Yonatan, my 7-year-old, has been climbing trees lately. There's this one tree in the parking lot of his school, near where I usually park when I pick him up -- it's his special tree. He always wants to climb it and spend a bunch of time hanging out there. And me, I'm usually impatient and anxious about getting where we need to go, since traffic out of the parking lot is always beastly, and soccer practice is starting soon, and our 4-year-old is getting restless and the baby will need to eat soon and...
In front of me, is this gorgeous sight: a little boy climbing a tree, getting a little bit higher each time.
And I'm, like, spending my time stressing about traffic.
The 20th century rabbi and theologian Abraham Joshua Heschel often wrote about "radical amazement," that sense of "wow" about the world, which, he said, was the root of spirituality. It's the kind of thing that people often experience in nature, for example, on the proverbial mountaintop. But not only-a lot of it is about bringing that sense of awe into the little things we often take for granted, or consider part of the background of our lives. This includes not only flowers on the side of the road or the taste of ice cream in our mouths, but also things we generally don't even think of as pleasures, like the warm soapy water on our hands as we wash dishes.
The small moments of our lives can be opportunities for wonder. Every day offers a myriad of possibilities for delight, but usually we don't notice them. We too often take things for granted, or lead with anxiety or fear or anger or boredom. We worry about the traffic or are caught up in our to-do lists, we get sucked into our phones or fall into a reverie. So the wonder goes untapped, sits inert.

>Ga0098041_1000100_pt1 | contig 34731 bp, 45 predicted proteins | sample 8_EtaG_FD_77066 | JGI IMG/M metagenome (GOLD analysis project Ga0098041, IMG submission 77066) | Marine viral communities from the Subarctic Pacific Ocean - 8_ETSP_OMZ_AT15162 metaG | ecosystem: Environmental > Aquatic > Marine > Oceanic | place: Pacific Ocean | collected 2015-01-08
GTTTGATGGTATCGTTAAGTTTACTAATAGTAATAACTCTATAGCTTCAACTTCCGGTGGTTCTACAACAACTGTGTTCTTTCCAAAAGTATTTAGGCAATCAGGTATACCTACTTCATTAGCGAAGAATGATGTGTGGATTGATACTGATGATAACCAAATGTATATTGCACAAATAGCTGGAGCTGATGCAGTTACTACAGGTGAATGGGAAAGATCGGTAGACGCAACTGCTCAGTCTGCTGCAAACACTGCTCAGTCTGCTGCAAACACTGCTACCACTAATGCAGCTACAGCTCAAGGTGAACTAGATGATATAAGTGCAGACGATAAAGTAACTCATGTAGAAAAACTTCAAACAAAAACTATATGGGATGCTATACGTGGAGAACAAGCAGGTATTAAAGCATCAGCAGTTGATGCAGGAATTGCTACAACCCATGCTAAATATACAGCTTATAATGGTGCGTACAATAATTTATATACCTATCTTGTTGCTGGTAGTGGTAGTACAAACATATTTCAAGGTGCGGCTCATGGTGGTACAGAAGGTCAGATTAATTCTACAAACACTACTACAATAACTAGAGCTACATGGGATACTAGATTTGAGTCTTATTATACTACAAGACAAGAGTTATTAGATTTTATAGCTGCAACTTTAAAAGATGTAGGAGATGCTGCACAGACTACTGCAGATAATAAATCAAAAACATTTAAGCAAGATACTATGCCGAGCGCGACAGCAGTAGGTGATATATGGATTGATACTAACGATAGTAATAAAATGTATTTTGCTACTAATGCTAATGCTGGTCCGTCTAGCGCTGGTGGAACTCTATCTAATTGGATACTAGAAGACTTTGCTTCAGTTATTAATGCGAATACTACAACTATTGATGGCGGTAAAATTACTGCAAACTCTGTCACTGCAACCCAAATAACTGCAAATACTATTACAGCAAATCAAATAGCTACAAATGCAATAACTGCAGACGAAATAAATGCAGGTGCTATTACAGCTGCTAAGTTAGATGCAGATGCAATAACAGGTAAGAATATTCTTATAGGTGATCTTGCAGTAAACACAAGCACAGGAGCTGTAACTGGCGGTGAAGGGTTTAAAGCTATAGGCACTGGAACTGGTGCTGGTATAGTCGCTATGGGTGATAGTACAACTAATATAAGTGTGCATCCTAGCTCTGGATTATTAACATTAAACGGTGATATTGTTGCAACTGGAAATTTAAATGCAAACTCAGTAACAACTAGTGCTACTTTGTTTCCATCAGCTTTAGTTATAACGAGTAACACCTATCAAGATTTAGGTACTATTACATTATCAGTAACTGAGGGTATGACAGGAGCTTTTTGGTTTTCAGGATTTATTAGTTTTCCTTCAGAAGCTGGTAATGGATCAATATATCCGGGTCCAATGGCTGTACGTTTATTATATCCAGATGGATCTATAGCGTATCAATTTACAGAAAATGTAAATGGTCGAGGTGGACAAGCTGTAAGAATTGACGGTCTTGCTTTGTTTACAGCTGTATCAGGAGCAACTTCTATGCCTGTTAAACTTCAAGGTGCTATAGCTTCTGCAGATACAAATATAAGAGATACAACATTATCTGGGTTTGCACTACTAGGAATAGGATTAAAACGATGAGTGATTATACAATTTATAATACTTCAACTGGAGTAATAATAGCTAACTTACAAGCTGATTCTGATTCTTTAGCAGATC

Kids, of course, are the masters of wonder; seeing their excitement when they pet a puppy, see fireworks, eat ice cream (or a lemon slice), or just find a good stick on the sidewalk can be magical for a lot of reasons-including the fact that they remind us how to encounter the world fresh ourselves. Most of us grownups have forgotten to climb trees, or to even just look up to see the branches and the sky.
Our children are our teachers -- we may forget to live in radical amazement, but they show us the way in. Their awe can catch us, remind us to look at the tree and the bubbles and the bright sky above it all. And when we remember how to do that, we can find that wonder, that wow-ness, in the dishwashing, in the red tomato we're about to slice, and, of course, for us parents, in the tushies and toes of the cuddly, sticky, demanding little monsters we so love.
When I tune into the Radical Amazement channel, it makes me a little bit nicer, softer and gentler in general. And it definitely makes me more open and compassionate with my kids. Wonder helps me enjoy my life a lot more. I remember that the present moment has a lot that's grand about it, when I'm able to plug into the love and the joy and the magic and the hallelujah about the small things, the mundane things. If I can manage to get even a tiny amount of wow into the most drudgery of the drudge moments... well, that's a good day.
Heschel writes, "Mankind will not perish for want of information; but only for want of appreciation. The beginning of our happiness lies in the understanding that life without wonder is not worth living."
Maybe today you can find a second to be dazzled by the flowers on the side of the road. To feel the warm water pouring over you deliciously when you shower. To savor the taste of iced coffee in your mouth. When your kid wants to climb a tree, or stop to stare at the ants -- experience the joy a little bit with them. Try to see what they see, let their awe be contagious. Look closely at the tree, at the ants, at the bubbles. Find something new to see in them that you never have before. And remember that the fight about how it's time to stop having wonder and to go get on to the next thing -- well, it probably takes as long as just letting the magic unfurl a little bit.
It's only your life, right?